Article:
Just like with homeowner’s insurance, commercial property insurance usually doesn’t cover earthquakes and floods unless those perils are specifically added and listed on the policy. Additional coverage for these contingencies can be obtained depending on where you live and the risks in your area of the country.

Is theft covered under commercial property insurance?

As we already indicated, theft is covered under commercial property insurance. The contents of your business are included in the policy. But, there is an important exception to this coverage that every business owner needs to understand.

Your business contents are covered under your commercial property policy as long as they are on your property at the time of theft. However, once you take any equipment or business contents off your business property—specifically farther than 100 feet from the location listed on the policy—the items are no longer insured.

Once your business property leaves the premises of the property it no longer exists as “business personal property” but becomes redefined as “inland marine,” and must be covered under a separate inland marine policy. In order to cover your business contents off the premises of your business you need to make sure that “inland marine” is a part of your commercial property insurance policy.

I know this seems like a strange name and if your business has nothing to do with the water, it can seem out of place in our discussion. But “inland marine” is the insurance term given to any business contents that have been removed from the physical business property itself.

Inland marine insurance was originally created to protect products as they were shipped overseas. But, today, these insurance policies cover any goods or contents that are considered “in transit” over water or land, and even, in some cases, those that aren’t in actual transit at all.

This coverage includes anything that needs to move from one site to the other, or from your business to your home or to offsite meetings—such as laptops or tablets, cameras, lenses and video equipment, tools and machines, rare art or furnishings, or anything else that your business transports.

If you have teams or crews that take computers, tools, equipment, or merchandise with them to other job sites, these would all fall under the category of “inland marine.” They are only covered for theft or damage if you have an inland marine policy or clause in your property policy. Remember that once the business contents are “in transit,” or off your property, they are automatically redefined and can no longer be covered as business personal property.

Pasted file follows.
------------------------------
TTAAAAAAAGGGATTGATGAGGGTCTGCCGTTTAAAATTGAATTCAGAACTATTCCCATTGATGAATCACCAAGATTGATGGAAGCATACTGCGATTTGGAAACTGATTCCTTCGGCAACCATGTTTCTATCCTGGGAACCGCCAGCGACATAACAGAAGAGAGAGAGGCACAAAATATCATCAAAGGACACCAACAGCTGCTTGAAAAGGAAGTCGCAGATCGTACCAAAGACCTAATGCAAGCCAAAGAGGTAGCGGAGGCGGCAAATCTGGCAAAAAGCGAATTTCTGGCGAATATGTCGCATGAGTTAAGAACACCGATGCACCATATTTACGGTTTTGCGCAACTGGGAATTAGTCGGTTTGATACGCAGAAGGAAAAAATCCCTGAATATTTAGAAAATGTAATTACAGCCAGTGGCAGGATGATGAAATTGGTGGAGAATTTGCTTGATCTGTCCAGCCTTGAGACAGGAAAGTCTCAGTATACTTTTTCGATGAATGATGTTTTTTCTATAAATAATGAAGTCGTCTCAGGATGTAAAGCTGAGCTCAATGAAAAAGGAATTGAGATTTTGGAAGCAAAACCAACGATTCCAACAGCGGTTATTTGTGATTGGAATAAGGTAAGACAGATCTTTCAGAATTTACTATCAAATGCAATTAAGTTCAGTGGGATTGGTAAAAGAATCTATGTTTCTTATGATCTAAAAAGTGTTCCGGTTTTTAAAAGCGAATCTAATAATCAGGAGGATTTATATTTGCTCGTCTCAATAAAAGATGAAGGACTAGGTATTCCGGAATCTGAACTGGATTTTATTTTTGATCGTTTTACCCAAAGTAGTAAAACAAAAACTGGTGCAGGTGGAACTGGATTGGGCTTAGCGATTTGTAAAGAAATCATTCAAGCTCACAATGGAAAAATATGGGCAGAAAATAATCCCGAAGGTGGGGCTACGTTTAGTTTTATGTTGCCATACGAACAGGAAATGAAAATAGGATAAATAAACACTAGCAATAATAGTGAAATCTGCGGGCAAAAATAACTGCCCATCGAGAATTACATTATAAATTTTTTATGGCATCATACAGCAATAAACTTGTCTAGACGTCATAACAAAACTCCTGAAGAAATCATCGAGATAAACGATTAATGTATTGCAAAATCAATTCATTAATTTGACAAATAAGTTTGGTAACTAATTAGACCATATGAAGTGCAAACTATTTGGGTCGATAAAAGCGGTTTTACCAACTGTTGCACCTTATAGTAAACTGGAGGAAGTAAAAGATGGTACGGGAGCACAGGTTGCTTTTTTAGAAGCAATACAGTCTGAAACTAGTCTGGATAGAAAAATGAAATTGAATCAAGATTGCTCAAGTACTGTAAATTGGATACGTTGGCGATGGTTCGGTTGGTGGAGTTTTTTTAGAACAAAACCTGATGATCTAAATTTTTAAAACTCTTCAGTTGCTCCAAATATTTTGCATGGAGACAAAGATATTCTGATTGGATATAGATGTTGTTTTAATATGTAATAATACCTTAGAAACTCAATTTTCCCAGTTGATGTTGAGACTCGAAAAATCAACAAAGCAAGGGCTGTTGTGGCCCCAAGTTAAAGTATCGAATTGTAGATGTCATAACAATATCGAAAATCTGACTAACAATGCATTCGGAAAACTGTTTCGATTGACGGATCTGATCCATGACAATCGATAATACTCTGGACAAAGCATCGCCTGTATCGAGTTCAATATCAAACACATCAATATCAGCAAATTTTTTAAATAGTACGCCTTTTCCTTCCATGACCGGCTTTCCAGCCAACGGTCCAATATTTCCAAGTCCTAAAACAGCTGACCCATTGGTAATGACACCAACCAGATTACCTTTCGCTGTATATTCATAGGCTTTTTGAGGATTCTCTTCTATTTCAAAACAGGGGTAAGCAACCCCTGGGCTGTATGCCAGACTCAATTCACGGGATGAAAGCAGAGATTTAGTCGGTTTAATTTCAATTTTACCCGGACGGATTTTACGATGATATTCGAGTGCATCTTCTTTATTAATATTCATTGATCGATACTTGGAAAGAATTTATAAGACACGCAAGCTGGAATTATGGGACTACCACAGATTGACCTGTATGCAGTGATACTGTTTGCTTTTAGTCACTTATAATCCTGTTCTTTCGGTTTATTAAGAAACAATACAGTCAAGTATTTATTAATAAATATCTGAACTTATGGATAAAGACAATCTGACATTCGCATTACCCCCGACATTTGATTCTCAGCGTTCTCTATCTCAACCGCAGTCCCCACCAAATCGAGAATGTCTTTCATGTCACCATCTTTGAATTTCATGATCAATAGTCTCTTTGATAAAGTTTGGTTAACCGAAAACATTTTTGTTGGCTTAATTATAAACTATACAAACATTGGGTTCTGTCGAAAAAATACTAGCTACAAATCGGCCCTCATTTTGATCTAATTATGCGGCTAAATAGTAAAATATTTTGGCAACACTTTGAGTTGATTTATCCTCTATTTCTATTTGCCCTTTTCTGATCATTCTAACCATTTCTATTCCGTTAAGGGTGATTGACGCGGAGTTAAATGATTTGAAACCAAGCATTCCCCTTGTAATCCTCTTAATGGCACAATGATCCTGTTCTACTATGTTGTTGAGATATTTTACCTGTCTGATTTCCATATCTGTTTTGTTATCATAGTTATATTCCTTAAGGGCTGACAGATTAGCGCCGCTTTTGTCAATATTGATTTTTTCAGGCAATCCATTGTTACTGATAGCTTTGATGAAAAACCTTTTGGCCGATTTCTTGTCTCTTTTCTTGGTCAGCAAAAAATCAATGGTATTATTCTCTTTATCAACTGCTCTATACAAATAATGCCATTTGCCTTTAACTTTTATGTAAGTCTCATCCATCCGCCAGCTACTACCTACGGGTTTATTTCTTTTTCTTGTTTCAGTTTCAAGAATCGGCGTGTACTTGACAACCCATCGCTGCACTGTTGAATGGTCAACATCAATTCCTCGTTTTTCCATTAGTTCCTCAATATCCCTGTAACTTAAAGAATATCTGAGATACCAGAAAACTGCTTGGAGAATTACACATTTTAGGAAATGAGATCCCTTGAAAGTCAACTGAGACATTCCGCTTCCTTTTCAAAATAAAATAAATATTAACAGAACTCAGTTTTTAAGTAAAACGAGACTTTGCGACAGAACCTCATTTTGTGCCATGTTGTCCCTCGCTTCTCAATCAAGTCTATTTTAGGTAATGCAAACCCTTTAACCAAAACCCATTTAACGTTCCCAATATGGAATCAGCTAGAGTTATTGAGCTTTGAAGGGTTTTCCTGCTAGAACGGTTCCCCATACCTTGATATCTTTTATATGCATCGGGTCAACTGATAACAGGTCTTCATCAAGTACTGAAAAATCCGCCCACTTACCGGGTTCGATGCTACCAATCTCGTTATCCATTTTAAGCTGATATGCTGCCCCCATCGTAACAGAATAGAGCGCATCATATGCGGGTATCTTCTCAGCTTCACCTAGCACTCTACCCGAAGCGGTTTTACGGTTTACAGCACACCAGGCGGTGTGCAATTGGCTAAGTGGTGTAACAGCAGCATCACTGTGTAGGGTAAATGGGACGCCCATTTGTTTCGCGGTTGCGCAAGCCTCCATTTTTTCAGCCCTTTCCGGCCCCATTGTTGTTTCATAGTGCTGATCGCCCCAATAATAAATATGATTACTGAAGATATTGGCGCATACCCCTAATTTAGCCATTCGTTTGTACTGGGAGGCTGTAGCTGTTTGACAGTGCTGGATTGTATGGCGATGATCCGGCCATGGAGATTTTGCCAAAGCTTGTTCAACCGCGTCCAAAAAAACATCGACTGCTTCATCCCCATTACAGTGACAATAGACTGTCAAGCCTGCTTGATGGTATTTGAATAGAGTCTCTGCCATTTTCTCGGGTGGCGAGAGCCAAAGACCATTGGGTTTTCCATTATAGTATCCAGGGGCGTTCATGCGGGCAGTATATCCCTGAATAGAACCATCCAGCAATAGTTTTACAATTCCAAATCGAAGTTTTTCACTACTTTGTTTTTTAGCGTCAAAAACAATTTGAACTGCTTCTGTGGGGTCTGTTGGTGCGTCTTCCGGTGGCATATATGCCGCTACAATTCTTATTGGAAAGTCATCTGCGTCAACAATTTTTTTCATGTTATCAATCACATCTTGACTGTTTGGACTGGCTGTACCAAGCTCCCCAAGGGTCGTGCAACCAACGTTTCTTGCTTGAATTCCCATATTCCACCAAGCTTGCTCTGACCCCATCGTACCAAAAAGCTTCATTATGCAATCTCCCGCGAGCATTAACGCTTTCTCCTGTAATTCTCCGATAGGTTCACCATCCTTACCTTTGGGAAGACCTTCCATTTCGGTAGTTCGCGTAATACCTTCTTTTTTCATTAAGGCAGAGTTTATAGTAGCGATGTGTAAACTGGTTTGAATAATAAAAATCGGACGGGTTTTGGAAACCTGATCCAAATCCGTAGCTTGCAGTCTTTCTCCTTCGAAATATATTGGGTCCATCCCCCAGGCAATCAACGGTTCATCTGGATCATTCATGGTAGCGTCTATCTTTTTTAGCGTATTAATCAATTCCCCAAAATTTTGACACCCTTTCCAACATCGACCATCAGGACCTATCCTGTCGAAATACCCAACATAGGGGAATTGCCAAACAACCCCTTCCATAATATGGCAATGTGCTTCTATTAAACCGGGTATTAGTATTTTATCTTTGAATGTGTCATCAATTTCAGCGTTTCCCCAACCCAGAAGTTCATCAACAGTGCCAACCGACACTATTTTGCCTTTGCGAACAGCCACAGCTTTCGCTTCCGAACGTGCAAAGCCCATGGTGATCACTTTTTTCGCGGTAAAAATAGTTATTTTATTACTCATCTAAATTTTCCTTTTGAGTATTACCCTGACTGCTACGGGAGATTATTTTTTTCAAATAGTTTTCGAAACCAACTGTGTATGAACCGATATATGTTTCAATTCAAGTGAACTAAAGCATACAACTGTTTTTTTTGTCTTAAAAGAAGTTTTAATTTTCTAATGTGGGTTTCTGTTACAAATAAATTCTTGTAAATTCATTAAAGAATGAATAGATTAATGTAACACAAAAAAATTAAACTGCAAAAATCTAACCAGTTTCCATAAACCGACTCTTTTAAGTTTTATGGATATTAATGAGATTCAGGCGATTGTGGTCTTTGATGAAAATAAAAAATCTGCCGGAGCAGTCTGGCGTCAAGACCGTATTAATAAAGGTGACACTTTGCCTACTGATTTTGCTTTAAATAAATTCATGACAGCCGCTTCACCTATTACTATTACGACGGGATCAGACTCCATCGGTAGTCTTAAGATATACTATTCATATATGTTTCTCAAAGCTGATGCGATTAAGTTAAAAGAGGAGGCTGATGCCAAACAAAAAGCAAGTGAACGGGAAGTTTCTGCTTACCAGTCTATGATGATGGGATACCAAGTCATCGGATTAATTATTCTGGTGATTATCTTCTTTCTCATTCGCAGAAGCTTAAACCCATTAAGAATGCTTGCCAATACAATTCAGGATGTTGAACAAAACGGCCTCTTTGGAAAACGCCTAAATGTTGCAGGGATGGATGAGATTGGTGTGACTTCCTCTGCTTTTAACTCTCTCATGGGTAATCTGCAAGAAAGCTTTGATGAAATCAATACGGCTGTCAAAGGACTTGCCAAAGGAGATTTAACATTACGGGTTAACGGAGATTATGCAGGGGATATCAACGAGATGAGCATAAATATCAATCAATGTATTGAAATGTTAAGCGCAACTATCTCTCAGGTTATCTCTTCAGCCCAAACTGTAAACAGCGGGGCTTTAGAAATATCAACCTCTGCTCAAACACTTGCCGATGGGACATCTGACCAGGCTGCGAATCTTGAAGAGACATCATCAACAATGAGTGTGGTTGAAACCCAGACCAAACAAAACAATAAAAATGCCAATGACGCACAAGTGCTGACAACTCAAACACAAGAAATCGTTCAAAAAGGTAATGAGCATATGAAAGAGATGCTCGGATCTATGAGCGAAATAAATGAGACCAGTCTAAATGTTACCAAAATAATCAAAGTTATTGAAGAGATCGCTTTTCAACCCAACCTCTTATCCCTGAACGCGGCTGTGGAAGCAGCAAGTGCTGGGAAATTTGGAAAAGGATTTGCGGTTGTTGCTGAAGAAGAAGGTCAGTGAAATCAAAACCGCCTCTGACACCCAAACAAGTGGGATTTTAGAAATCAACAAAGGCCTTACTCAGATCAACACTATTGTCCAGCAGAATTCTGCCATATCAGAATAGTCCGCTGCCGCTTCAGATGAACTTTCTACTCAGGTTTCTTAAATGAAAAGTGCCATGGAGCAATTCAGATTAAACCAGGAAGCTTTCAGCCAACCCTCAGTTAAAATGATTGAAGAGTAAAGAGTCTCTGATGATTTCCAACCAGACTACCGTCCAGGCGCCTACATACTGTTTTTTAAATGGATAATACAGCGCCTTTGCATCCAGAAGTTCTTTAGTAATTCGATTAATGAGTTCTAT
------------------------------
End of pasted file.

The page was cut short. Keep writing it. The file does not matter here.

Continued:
Sometimes insurance companies will set up a “give back” feature where they exclude something and then offer a portion of minimum coverage instead. It’s not unheard of for some insurance companies, for instance, to exclude inland marine coverage on a standard commercial property policy but then give you up to $10,000 of business personal property coverage anyway.

This is mostly done to try to prevent lawsuits from happening and cover businesses in the case of a minor loss. But for the most part, as soon as you take your equipment or property contents off the business property, it is technically “inland marine” and requires its own policy.

Theft Covered Insurance

As an example, let me tell you the story of my landscaper.

Before my landscaper was insured with me, he had all of his commercial business property insured through another agency.

He had a trailer that was loaded with expensive yard equipment—literally thousands of dollars of weed eaters, blowers, chainsaws, lawnmowers, tools—that was stolen.

Unfortunately, the person who wrote his original commercial property policy did not think about the nature of his business. The theft was not covered under his commercial property policy because at the time it was stolen, the equipment was more than 100 feet away from his place of business and he didn’t have inland marine coverage.